The Non-mechanistic Option: Defending Dynamical Explanations

British Journal for the Philosophy of Science 71 (3):959-985 (2018)
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This article demonstrates that non-mechanistic, dynamical explanations are a viable approach to explanation in the special sciences. The claim that dynamical models can be explanatory without reference to mechanisms has previously been met with three lines of criticism from mechanists: the causal relevance concern, the genuine laws concern, and the charge of predictivism. I argue, however, that these mechanist criticisms fail to defeat non-mechanistic, dynamical explanation. Using the examples of Haken et al.’s model of bimanual coordination, and Thelen et al.’s dynamical field model of infant perseverative reaching, I show how each mechanist criticism fails once the standards of Woodward’s interventionist framework are applied to dynamical models. An even-handed application of Woodwardian interventionism reveals that dynamical models are capable of producing genuine explanations without appealing to underlying mechanistic details. 1Introduction2Interventionism and Mechanistic Explanation 2.1Causal relevance and ideal interventions2.2Invariance2.3Explanation3Covering-Laws and Dynamical Explanation 3.1Dynamical models3.2Covering-law explanation3.3Prediction4Causal Relevance 4.1The causal relevance concern4.2Intervening on dynamical models4.3Test case I: The Haken–Kelso–Bunz model4.4Test case II: Dynamical field model5Genuine Laws 5.1The genuine laws concern5.2Using invariance in place of laws5.3Test case I: The Haken–Kelso–Bunz model5.4Test case II: Dynamical field model6Prediction 6.1Predictivism6.2Crude and invariant prediction7Interventionist Criticism of the Haken–Kelso–Bunz Model8Dynamical Explanation8Conclusion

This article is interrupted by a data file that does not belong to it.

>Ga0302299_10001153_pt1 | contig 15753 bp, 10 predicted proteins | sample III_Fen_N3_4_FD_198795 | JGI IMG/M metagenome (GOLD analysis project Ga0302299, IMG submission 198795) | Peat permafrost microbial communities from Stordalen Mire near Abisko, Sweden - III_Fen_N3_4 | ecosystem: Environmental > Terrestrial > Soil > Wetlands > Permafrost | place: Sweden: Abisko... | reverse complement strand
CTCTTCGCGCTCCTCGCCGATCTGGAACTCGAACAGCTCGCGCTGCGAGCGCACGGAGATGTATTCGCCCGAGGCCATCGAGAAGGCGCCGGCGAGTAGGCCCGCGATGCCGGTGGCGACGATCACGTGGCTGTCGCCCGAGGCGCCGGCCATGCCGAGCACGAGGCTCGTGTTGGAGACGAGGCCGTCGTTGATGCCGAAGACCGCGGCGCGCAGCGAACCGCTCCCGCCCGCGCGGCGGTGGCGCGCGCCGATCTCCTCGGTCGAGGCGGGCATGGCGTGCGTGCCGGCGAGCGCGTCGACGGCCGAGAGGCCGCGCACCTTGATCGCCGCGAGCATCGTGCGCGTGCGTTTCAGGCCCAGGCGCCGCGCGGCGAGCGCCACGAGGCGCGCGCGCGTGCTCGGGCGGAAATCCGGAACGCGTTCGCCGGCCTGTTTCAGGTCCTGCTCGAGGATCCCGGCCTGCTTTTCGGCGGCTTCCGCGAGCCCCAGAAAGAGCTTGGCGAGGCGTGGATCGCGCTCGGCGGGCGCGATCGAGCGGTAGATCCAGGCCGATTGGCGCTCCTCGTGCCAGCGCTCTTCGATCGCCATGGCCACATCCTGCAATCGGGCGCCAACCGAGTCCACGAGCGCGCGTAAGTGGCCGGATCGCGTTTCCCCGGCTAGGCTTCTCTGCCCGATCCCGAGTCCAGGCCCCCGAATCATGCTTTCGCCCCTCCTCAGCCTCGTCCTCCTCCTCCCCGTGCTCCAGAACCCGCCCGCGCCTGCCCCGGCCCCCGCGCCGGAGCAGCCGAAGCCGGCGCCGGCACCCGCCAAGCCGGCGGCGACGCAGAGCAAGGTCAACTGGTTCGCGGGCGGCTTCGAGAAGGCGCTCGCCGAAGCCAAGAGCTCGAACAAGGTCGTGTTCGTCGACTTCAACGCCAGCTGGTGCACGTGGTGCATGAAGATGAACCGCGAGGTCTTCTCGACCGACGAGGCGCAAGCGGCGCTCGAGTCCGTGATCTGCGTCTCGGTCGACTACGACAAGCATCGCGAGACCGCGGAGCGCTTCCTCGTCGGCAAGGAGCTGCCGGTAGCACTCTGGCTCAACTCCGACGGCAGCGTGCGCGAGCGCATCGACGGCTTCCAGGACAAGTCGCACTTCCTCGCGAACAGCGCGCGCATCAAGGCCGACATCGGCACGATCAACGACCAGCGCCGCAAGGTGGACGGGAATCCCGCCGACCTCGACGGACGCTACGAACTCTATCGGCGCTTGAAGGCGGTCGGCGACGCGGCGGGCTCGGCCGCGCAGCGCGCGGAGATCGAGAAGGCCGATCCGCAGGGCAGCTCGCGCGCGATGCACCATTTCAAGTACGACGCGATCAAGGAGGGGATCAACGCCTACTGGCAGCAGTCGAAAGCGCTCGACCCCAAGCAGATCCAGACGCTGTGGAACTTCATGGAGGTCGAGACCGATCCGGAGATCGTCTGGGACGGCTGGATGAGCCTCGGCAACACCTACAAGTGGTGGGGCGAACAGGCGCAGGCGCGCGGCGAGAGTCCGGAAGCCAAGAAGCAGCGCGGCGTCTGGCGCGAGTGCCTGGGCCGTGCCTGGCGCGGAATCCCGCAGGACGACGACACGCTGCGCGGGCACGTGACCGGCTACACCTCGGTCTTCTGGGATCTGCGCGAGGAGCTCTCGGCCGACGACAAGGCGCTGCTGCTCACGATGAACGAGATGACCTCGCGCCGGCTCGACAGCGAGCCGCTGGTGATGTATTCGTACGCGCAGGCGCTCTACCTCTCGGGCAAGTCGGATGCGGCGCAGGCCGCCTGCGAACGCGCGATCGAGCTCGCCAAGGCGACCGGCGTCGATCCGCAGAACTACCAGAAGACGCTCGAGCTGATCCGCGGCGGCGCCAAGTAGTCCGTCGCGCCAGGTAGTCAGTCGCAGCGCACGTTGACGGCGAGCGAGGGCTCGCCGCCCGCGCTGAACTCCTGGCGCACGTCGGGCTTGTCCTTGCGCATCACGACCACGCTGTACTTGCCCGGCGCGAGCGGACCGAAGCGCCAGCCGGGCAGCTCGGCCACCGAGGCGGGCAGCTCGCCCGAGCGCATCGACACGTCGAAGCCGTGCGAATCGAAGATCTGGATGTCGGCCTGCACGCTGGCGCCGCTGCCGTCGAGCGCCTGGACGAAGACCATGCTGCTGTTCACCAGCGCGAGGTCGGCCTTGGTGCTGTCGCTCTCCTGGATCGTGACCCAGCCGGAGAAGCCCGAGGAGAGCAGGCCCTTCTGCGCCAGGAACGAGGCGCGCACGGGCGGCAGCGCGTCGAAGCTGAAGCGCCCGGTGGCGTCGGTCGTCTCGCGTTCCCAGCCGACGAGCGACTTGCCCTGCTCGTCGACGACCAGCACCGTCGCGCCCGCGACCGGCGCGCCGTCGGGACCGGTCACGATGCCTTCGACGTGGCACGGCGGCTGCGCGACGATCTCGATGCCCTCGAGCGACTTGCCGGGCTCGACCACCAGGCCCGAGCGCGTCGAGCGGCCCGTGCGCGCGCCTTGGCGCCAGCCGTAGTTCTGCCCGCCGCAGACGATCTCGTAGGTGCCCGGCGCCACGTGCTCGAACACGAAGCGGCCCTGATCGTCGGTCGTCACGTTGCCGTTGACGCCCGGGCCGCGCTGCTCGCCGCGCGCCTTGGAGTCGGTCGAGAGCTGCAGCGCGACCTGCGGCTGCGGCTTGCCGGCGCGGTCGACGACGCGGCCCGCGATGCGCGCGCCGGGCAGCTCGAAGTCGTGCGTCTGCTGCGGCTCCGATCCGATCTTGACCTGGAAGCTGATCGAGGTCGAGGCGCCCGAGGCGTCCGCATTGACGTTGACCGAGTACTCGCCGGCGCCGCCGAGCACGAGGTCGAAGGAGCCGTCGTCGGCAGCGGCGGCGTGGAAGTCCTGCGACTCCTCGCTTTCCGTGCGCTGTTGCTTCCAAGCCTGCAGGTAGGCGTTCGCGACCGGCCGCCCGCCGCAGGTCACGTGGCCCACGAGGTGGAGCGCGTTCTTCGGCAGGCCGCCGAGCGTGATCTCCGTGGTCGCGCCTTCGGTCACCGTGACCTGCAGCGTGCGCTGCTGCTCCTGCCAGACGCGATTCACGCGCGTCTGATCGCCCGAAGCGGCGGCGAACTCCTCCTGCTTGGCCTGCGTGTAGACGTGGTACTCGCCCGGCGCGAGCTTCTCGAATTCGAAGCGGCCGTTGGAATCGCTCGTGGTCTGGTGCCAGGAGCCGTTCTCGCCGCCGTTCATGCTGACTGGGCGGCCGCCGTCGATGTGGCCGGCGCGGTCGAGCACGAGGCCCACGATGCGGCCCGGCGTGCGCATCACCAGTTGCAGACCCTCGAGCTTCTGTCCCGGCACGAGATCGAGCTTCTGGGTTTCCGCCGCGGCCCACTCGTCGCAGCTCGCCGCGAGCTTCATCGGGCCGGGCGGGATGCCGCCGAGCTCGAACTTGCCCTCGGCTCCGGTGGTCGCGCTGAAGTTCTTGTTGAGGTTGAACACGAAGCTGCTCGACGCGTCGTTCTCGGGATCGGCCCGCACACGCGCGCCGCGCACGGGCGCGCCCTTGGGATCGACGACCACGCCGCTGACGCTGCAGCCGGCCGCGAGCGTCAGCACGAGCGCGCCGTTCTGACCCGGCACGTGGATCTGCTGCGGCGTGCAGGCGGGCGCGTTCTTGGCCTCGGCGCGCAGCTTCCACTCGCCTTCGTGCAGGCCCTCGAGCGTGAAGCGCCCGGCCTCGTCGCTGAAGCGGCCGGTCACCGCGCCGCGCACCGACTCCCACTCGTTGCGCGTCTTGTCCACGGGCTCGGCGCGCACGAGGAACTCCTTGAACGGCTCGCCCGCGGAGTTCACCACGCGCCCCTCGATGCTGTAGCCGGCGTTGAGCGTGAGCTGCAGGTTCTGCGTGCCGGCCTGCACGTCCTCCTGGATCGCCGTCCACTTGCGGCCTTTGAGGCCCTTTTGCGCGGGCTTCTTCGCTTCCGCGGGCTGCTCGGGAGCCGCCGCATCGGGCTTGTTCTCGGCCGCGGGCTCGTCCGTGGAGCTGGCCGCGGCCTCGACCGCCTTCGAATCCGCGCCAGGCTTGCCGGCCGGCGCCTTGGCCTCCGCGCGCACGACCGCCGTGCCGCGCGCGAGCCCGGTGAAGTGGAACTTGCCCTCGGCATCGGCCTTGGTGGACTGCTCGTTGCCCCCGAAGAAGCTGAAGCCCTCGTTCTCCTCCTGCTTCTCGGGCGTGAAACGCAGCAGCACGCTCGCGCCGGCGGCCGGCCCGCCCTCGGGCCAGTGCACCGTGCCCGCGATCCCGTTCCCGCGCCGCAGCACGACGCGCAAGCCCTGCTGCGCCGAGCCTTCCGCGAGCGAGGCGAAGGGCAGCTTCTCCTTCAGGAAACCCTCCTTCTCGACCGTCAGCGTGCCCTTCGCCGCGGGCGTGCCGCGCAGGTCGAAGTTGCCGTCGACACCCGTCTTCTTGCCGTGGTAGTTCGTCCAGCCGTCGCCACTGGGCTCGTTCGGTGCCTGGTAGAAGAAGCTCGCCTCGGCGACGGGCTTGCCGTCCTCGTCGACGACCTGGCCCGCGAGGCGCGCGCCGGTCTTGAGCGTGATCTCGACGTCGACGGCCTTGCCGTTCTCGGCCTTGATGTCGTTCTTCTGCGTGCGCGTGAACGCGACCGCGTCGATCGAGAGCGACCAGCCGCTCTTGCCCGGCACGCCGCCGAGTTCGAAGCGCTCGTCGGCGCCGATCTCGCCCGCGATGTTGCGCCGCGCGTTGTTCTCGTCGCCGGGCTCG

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Russell Meyer
Chinese Academy of Sciences, Institute of Philosophy

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Thinking about mechanisms.Peter Machamer, Lindley Darden & Carl F. Craver - 2000 - Philosophy of Science 67 (1):1-25.
Explaining the Brain.Carl F. Craver - 2007 - Oxford, GB: Oxford University Press.

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